From time to time in the coming months Sports II will relay goings-on of local bikers - events, safety, legal developments, tales of bicycling people.
This is all going to come as a mild annoyance to the colleague who came to my desk one day last fall as I was writing a Biker Fights Traffic Laws story and muttering unkind things about automobile drivers. The reporter read over my shoulder for a minute and snorted: "Bicycle chauvinist."
Guilty as charged.
So here goes.
On Monday, the first day of D.C. Bike Week, the chill left the air and the sun came out. It was a good sign: biker encouragement from all quarters. If you are really crazy, you've been riding all winter long, slugging through the snow storms in long johns and wool gloves with a Himalayan face mask. But if you've not yet reached that level of mania, this is a good week to begin working on it.
Friday you can ride to work with other commuters, who will share their early morning grousing with you and advise as to routes, clothing and the cleverest nasty things to shout at rude motorists.There are departures points throughout the city and suburbs. For places and times call 629-4386, D.C.'s Bicycle Hot Line. Rain date is Monday.
At noon on Friday there will be an hour-long biker rally at the Ellipse, with displays of biking and camping equipment. Speakers will discuss federal policy on bicycles.
More goings on Saturday and Sunday, also at the Ellipse: demonstrations, inspections, bike registration (free this weekend only - bring proof of ownership); information on touring, bike safety, racing, club riding, and hostelling.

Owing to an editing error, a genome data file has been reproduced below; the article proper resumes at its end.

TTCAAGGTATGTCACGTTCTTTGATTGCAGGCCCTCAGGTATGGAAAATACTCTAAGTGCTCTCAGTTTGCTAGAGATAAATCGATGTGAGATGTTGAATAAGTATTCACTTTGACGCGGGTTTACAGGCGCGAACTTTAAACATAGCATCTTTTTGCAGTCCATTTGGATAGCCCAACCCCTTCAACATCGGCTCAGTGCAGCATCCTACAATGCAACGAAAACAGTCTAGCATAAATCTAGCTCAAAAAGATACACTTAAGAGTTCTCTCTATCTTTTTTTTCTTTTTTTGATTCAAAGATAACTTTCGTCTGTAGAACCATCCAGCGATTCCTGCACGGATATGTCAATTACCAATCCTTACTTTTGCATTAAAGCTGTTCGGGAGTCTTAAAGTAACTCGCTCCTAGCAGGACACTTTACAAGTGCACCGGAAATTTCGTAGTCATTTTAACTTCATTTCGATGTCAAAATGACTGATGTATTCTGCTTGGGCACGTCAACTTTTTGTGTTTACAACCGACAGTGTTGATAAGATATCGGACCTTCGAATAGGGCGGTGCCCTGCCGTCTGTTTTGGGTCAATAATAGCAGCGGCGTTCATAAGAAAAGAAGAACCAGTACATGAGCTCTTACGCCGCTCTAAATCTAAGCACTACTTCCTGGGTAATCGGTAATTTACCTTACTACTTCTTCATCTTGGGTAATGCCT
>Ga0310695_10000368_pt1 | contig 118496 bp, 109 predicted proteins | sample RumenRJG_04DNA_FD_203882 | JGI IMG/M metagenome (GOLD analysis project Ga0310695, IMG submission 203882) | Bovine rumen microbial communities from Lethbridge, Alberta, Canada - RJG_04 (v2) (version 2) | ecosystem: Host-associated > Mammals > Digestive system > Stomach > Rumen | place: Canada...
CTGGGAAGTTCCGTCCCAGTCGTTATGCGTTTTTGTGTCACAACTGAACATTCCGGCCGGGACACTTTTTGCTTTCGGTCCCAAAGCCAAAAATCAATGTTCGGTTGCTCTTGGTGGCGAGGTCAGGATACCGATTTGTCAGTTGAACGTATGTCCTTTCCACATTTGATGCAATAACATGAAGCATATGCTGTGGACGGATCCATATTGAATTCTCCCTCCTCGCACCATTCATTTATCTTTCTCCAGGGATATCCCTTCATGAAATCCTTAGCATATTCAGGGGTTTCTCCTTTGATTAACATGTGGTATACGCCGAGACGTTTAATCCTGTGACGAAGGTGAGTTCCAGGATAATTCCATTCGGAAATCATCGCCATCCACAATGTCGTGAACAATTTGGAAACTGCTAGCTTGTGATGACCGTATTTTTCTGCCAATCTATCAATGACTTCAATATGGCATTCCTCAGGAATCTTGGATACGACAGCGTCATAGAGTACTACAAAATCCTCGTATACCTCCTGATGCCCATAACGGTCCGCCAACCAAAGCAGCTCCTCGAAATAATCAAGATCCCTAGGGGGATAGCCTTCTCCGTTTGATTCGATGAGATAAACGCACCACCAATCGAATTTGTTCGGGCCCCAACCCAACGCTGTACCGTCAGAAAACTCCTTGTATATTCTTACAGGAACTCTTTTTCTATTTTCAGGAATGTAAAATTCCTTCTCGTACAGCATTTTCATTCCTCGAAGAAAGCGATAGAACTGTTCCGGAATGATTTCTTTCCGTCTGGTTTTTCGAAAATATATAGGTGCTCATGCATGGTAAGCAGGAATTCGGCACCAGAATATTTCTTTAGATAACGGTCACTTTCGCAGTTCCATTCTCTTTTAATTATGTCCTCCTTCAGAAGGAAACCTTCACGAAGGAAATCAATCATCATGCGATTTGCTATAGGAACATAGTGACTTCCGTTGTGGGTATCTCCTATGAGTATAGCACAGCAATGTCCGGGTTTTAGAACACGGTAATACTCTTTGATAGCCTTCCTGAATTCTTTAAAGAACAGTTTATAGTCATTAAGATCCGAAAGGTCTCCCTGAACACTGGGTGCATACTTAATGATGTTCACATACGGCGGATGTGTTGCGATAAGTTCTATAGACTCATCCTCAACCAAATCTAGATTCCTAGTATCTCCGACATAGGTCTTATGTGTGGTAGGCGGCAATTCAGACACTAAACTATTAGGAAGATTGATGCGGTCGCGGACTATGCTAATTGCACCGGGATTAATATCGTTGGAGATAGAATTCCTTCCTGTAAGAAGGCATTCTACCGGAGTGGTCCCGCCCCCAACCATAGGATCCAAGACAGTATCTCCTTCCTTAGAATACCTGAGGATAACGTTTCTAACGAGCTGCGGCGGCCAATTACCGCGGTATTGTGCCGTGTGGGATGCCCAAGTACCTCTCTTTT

From noon to 3 p.m. there should be some tours heading out of the Ellipse, and if you've never ridden in a group before, this might be a nice way to start out. On Sunday, the National Capitol Velo Club will sponsor the National Capitol Open Race around the Ellipse.
It all seems like a fitting way to usher in warm weather, which for a certain segment of Washington's population does not mean crocuses or love affairs or setting out the tomatoes. It means biking.
Washington has a bicycling subculture of astonishing proportions, a network of otherwise normal people who can carry on passionately about helmet brands and the potholes on their bike paths. (I must acknowledge that I know this because I am one of them. It crept up on me after a long bicycle trip last summer.)
They have organizations of their own (most of them reduced to acronyms because this is Washington, after all) and all welcome new members. If the idea of spending the summer exploring Washington on a bicycle appeals to you - never mind about getting up at 5 a.m. and riding 100 miles a day; that comes later - here are some good sources of companionship and information:
Federal Bicycle Council, a group of government employees working on recommendations for federal and local bicycle policy. Next meeting May 11; site to be announced. For information call Eileen Kadesh at the Bicycle Hotline, 629-4386.
Washington Area Bicyclists Association, 1520 16the St. NW, Washington, D.C. 20036, phone 265-4317. Primarily a research and political activism group. Sponsors bicycle events, works on bicycle path improvement in the Washington area. Also offers a legal service for distressed bikers.
Potomac Area Council of American Youth Hostels Inc., 1520 16th St. NW, Washington, D.C. 20036, phone 462-5780. Operates a weekend "nonfanatical, easy going" trips program; runs hostels at Sandy Hook, Seneca, Annapolis, and Baltimore, carries excellent supply of maps and trial guides.
National Capital Velo Club Inc., P.O. Box 14004, Benjamin Franklin Station, Washington, D.C. 20444, Phone 588-6160. Sponsors amateur bicycle racing; will be running races in Rock Creek park at Beach Drive and Military Road on the mornings of April 24 and May 1.
Potomac Pedalers Touring Club, P.O. Box 23601, L'Enfant Plaza Station, Washington, D.C. 20024. Sponsors both daily and weekend bicycle trips in Washington, Virginia, and Maryland.